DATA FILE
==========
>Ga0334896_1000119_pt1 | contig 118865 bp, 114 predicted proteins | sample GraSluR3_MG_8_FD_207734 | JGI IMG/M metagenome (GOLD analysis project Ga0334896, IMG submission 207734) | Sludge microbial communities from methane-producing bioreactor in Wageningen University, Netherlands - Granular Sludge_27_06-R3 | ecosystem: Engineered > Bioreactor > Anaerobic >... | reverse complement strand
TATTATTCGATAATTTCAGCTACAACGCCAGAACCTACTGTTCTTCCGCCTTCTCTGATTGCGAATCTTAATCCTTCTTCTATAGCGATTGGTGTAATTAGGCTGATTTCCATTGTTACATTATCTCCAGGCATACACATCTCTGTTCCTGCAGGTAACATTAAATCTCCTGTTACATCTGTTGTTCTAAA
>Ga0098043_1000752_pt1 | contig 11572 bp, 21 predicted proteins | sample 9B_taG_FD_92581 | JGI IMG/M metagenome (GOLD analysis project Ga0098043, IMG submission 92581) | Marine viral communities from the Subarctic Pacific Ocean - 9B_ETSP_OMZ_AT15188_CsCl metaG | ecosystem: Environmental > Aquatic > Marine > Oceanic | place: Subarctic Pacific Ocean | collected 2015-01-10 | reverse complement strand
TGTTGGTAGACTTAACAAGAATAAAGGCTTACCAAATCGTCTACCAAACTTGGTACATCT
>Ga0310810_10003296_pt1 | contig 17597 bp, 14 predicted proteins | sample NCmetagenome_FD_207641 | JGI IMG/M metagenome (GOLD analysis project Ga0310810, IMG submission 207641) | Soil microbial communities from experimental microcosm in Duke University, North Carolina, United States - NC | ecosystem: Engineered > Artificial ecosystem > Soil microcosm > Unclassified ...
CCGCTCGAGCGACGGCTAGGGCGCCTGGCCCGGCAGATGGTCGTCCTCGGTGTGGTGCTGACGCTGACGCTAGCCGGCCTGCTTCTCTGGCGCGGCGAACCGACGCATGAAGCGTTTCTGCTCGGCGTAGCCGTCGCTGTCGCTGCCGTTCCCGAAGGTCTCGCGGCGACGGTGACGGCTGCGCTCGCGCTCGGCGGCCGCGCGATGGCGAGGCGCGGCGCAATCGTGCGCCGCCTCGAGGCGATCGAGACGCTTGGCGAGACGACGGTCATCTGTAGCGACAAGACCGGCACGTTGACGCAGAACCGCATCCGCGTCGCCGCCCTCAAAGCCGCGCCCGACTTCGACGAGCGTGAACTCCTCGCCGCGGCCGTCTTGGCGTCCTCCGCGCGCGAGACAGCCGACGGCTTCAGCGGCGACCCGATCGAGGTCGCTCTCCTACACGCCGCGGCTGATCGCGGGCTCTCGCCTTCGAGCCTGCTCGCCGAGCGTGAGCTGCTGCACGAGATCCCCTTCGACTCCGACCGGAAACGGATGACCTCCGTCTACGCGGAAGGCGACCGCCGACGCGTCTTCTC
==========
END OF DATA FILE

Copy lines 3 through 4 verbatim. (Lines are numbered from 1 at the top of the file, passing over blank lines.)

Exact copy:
>Ga0098043_1000752_pt1 | contig 11572 bp, 21 predicted proteins | sample 9B_taG_FD_92581 | JGI IMG/M metagenome (GOLD analysis project Ga0098043, IMG submission 92581) | Marine viral communities from the Subarctic Pacific Ocean - 9B_ETSP_OMZ_AT15188_CsCl metaG | ecosystem: Environmental > Aquatic > Marine > Oceanic | place: Subarctic Pacific Ocean | collected 2015-01-10 | reverse complement strand
TGTTGGTAGACTTAACAAGAATAAAGGCTTACCAAATCGTCTACCAAACTTGGTACATCT